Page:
The United States, Russia, Canada and Japan had been pushing back against key details on plans for future negotiations. Developing countries, led by Pakistan, were outraged over talk that the U.S. Senate had passed a bill out of committee that would impose border tariffs on their carbon-heavy goods. And Chinese officials went public with complaints that the U.N. staff had scheduled two simultaneous meetings to keep developing countries off-balance.
While the Chinese claim turned out to have been a misunderstanding and ended with apologies all around, it was not before an exhausted de Boer stood up at the podium then left the room. He returned to a standing ovation.
"It kind of broke my heart a bit," said Jennifer Morgan, who was working then for Berlin-based consulting group EG3 and recently moved to Washington to lead the World Resources Institute's climate team. "I felt for him. I think everyone had a little bit of themselves in Yvo when that happened, because almost everyone in that room was working hard to try to get an agreement out of Bali."
Recalling the Bali negotiations, de Boer said another moment stands out as more important.
"It caused a couple of hours of delay," he said of his emotional exit. "It wasn't really the point. The representative of Papua New Guinea made the point."
At issue is another tense moment in Bali, when Kevin Conrad, the representative of the island nation, chastised the United States for blocking a final deal, declaring that George W. Bush's administration should demonstrate leadership or "get out of the way."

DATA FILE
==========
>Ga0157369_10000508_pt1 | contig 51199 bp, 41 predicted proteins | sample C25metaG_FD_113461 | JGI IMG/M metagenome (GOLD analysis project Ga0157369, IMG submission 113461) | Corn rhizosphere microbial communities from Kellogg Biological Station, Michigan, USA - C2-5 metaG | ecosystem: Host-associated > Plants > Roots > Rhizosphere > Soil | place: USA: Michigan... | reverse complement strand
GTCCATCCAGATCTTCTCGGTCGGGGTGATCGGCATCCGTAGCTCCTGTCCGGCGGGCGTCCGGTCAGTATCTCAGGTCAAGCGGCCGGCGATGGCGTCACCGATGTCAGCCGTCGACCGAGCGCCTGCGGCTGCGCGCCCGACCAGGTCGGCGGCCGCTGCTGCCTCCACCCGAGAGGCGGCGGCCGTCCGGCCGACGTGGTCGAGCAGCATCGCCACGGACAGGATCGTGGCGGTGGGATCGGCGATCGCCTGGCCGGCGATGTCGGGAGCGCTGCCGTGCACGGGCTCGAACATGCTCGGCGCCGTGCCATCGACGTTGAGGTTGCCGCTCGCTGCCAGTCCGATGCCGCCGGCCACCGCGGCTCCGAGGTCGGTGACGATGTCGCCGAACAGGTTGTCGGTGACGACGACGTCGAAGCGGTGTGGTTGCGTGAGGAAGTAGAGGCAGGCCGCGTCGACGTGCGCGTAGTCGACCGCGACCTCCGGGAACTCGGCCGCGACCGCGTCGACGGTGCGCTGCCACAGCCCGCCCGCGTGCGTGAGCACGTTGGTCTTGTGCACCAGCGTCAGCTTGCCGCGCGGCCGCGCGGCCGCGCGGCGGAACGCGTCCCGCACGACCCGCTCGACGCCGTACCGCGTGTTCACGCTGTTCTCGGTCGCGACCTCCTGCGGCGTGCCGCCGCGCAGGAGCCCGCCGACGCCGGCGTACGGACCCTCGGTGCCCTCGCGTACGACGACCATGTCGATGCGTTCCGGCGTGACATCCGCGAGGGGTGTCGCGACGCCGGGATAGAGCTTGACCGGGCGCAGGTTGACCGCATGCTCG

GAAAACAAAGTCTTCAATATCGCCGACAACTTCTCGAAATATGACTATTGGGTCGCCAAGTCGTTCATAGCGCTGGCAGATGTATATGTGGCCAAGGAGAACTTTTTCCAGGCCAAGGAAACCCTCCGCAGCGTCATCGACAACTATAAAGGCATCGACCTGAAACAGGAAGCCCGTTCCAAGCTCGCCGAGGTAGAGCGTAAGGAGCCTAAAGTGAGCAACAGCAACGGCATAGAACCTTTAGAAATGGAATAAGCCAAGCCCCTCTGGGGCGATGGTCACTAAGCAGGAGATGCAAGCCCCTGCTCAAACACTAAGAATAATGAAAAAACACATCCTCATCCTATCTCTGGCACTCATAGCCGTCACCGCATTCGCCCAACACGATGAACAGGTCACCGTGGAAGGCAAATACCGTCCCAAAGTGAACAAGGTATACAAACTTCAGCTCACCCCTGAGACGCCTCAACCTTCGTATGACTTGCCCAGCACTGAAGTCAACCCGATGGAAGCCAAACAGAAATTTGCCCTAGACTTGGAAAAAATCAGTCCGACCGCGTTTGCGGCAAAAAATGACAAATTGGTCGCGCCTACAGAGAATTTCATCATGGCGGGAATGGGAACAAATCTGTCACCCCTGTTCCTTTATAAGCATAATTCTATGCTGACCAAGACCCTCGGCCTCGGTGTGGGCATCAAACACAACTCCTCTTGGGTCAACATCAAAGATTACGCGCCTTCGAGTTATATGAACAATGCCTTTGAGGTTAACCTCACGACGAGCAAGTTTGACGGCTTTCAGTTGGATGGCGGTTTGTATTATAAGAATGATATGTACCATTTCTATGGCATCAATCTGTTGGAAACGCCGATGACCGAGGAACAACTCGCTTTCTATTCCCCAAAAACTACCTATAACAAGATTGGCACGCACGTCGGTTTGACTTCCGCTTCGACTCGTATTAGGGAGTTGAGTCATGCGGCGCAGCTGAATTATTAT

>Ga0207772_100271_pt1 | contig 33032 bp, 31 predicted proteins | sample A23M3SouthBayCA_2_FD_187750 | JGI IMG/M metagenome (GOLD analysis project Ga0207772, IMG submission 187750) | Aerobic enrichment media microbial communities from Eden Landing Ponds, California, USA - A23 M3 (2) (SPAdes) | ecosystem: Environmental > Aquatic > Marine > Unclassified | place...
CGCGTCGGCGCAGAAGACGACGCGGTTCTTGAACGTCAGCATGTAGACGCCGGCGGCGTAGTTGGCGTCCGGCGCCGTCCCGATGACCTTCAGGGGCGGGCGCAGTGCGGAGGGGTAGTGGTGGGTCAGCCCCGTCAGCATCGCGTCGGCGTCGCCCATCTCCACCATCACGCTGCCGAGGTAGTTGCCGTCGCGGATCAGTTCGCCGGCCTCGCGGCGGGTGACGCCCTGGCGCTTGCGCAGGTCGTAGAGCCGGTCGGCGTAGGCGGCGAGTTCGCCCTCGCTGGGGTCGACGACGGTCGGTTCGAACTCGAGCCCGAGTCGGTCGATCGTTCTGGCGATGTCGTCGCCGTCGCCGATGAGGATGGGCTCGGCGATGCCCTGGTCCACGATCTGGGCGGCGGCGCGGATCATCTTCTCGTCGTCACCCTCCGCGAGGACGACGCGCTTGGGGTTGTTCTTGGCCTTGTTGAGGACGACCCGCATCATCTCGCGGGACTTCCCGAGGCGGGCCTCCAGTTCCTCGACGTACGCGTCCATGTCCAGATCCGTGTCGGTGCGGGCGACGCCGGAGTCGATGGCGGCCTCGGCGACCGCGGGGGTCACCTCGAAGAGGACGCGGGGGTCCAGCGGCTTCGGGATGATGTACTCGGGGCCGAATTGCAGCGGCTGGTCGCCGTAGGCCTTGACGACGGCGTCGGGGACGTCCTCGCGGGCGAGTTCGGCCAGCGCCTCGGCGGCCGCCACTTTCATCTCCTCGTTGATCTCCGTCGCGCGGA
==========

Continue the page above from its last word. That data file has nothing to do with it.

"That," de Boer said, "was the important one."
De Boer has lived a nomadic life, learning lessons along the way that have proven useful in his U.N. post.
De Boer's diplomat parents raised him on four continents. Among his mailing addresses: Finland, Egypt, Kenya, Uganda, Tanzania, Hong Kong, Ethiopia, Austria and Great Britain, where he went to boarding school.
"It exposes you early on to the fact there are more people in the world than the tribe you happen to come from," he said in a recent interview. "And it exposes you to the fact that life is different in different countries and tougher in some countries than in other countries. I think it's a good way to become a global citizen."
De Boer went to college in The Hague, studying social work. His first job was as a parole officer in Holland. He was frustrated in that job by the difficulty of keeping people from repeating mistakes and returning to jail.
"If you don't understand what motivated the action, then you can't change the parameters that will prevent a future action of a similar kind," he said. "And I don't want to compare countries to criminals, but I do think it's really important to understand properly why somebody is saying something. Not what's their position, but what's the underlying interest they're trying to address."
After his required service as a cavalry platoon commander in the Dutch army, de Boer got his first U.N. job, serving in Canada and Nairobi for the human settlement program. A brief stop in a Dutch ministry on housing led in 1994 to a job working on climate-change negotiations, something he knew little about.
Surrounding himself with atmospheric scientists, economists and political experts, de Boer turned himself by 1997 into his country's lead U.N. negotiator. He became well-known in climate circles.
By 2006, he was a lead candidate for his current U.N. post, following the death of his countryman, Joke Waller-Hunter.